Note: The adverse effects of subtherapeutic levels are also important. Care should be taken to investigate signs and symptoms of too little and too much medication. Note and immediately report to the requesting health care provider (HCP) any critically increased or subtherapeutic values and related symptoms. Timely notification of critical values for lab or diagnostic studies is a role expectation of the professional nurse. Notification processes will vary among facilities. Upon receipt of the critical value the information should be read back to the caller to verify accuracy. Most policies require immediate notification of the primary HCP, Hospitalist, or on-call HCP. Reported information includes the patient’s name, unique identifiers, critical value, name of the person giving the report, and name of the person receiving the report. Documentation of notification should be made in the medical record with the name of the HCP notified, time and date of notification, and any orders received. Any delay in a timely report of a critical value may require completion of a notification form with review by Risk Management.
Acetaminophen: Greater Than 200 mcg/mL (4 hr postingestion): (SI Greater Than 1,324 micromol/L [4 hr postingestion])
Signs and symptoms of acetaminophen intoxication occur in stages over a period of time. In stage I (0 to 24 hr after ingestion), symptoms may include gastrointestinal irritation, pallor, lethargy, diaphoresis, metabolic acidosis, and possibly coma. In stage II (24 to 48 hr after ingestion), signs and symptoms may include right upper quadrant abdominal pain; elevated liver enzymes, aspartate aminotransferase (AST), and alanine aminotransferase (ALT); and possible decreased renal function. In stage III (72 to 96 hr after ingestion), signs and symptoms may include nausea, vomiting, jaundice, confusion, coagulation disorders, continued elevation of AST and ALT, decreased renal function, and coma. Intervention may include gastrointestinal decontamination (stomach pumping) if the patient presents within 6 hr of ingestion or administration of N-acetylcysteine (Mucomyst) in the case of an acute intoxication in which the patient presents more than 6 hr after ingestion.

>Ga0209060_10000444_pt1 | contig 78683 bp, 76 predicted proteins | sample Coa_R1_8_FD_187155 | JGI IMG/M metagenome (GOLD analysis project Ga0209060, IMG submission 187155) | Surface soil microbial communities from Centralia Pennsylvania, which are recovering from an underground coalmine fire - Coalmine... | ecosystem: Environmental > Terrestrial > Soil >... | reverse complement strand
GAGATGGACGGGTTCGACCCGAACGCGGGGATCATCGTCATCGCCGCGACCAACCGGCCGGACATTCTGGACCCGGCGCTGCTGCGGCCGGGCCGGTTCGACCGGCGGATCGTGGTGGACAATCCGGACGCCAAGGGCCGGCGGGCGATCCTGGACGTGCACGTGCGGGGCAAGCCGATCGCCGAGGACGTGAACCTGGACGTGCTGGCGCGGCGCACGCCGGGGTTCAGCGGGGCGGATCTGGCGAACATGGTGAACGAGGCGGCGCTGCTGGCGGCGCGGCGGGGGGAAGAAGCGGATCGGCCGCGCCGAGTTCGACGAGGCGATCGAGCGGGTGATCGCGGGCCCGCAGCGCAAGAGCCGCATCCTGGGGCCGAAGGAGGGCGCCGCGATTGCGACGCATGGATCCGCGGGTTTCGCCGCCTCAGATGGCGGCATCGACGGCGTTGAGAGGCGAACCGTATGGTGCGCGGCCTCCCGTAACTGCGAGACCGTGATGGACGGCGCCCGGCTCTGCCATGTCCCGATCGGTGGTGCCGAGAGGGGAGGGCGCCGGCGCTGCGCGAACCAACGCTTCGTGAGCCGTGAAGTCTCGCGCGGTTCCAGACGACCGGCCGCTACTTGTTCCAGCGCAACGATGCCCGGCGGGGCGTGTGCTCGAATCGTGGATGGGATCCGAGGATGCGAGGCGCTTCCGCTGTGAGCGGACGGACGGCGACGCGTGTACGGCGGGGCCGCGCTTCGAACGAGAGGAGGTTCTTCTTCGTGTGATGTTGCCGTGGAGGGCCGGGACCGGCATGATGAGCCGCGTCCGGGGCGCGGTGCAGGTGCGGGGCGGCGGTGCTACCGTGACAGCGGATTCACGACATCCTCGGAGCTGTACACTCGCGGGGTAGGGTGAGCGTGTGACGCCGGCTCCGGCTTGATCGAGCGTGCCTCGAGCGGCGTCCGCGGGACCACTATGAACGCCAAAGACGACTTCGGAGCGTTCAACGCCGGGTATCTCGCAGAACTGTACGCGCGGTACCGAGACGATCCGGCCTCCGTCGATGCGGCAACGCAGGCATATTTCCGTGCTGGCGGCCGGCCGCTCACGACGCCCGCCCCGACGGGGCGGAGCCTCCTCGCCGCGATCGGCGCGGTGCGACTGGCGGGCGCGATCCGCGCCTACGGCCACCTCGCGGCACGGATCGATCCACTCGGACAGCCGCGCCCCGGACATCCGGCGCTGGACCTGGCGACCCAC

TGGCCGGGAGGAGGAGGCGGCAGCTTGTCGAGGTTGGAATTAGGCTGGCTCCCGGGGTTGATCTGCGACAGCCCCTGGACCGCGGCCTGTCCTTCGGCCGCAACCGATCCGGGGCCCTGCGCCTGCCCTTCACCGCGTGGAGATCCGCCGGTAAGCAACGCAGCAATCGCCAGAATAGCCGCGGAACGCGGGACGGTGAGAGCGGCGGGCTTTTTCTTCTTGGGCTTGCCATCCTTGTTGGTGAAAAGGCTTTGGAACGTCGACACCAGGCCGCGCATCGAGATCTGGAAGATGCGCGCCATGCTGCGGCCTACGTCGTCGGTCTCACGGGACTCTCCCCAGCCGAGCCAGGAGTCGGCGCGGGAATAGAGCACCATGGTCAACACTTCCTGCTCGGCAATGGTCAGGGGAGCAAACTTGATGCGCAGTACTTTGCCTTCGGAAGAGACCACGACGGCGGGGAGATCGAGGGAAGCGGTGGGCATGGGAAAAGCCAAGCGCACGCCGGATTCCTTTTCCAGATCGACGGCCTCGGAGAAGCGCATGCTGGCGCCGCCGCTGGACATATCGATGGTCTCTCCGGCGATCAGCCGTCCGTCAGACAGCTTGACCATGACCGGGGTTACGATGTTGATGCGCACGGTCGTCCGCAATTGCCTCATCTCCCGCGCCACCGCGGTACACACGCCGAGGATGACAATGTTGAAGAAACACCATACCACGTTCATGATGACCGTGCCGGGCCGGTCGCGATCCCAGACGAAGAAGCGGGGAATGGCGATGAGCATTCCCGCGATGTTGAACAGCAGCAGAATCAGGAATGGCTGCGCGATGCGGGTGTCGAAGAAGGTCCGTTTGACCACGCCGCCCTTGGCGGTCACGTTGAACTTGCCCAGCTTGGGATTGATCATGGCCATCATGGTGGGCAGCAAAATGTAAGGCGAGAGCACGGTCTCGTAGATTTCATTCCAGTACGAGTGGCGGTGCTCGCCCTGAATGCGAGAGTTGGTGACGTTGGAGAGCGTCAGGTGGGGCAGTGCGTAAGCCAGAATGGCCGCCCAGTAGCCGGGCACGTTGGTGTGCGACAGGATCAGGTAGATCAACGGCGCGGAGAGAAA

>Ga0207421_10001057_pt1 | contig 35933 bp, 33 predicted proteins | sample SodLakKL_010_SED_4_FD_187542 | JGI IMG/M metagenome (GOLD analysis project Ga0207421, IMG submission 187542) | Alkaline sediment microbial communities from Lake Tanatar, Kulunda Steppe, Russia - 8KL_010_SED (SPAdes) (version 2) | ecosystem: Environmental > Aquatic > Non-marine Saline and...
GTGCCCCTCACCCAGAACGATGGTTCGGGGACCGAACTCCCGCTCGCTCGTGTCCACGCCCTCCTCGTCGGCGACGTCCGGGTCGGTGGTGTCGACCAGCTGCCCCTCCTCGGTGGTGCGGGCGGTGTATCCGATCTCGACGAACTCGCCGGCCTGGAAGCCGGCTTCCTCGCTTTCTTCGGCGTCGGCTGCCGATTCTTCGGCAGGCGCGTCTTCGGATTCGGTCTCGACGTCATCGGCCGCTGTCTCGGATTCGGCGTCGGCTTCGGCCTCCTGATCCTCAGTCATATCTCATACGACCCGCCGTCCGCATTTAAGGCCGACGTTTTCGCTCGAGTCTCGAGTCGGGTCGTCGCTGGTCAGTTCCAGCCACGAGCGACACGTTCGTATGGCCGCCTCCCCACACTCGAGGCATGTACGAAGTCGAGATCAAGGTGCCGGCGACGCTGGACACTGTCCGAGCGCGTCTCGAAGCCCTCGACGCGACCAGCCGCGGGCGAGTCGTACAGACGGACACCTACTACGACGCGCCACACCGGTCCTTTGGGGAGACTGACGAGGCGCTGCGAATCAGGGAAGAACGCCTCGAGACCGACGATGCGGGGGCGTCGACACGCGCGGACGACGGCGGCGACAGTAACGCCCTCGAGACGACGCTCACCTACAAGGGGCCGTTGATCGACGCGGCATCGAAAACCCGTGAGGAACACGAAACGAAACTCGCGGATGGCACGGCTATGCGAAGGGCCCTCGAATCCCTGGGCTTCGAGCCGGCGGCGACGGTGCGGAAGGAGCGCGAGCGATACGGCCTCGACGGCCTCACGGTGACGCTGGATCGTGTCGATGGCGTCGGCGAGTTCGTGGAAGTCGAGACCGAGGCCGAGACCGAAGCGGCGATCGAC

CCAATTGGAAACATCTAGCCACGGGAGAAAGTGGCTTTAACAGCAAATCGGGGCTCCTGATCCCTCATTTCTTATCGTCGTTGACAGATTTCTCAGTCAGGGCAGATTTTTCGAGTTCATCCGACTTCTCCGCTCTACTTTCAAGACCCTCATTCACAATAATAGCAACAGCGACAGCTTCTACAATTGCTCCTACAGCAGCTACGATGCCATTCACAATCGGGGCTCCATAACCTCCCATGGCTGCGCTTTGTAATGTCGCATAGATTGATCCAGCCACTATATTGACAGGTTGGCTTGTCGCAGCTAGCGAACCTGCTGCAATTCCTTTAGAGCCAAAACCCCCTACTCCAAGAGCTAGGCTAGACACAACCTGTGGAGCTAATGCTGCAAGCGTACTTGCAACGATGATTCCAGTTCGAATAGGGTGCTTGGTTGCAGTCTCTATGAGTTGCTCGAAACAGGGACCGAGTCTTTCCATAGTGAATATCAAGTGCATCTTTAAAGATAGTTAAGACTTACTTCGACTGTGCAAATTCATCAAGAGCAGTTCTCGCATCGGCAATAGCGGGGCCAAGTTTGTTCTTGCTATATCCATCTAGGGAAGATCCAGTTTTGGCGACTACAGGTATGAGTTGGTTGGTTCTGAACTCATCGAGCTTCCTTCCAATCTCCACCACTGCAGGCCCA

ASA: Greater Than 40 mg/dL: (SI Greater Than 2.9 mmol/L)
Signs and symptoms of salicylate intoxication include ketosis, convulsions, dizziness, nausea, vomiting, hyperactivity, hyperglycemia, hyperpnea, hyperthermia, respiratory arrest, and tinnitus. Possible interventions include administration of activated charcoal as vomiting ceases, alkalinization of the urine with bicarbonate, and a single dose of vitamin K (for rare instances of hypoprothrombinemia).
- Blood drawn in serum separator tubes (gel tubes).
- Contraindicated in patients with liver disease, and caution advised in patients with renal impairment.
- Drugs that may increase acetaminophen levels include diflunisal, metoclopramide, and probenecid.
- Drugs that may decrease acetaminophen levels include carbamazepine, cholestyramine, iron, oral contraceptives, and propantheline.
- Drugs that increase ASA levels include choline magnesium trisalicylate, cimetidine, furosemide, and sulfinpyrazone.
- Drugs and substances that decrease ASA levels include activated charcoal, antacids (aluminum hydroxide), corticosteroids, and iron.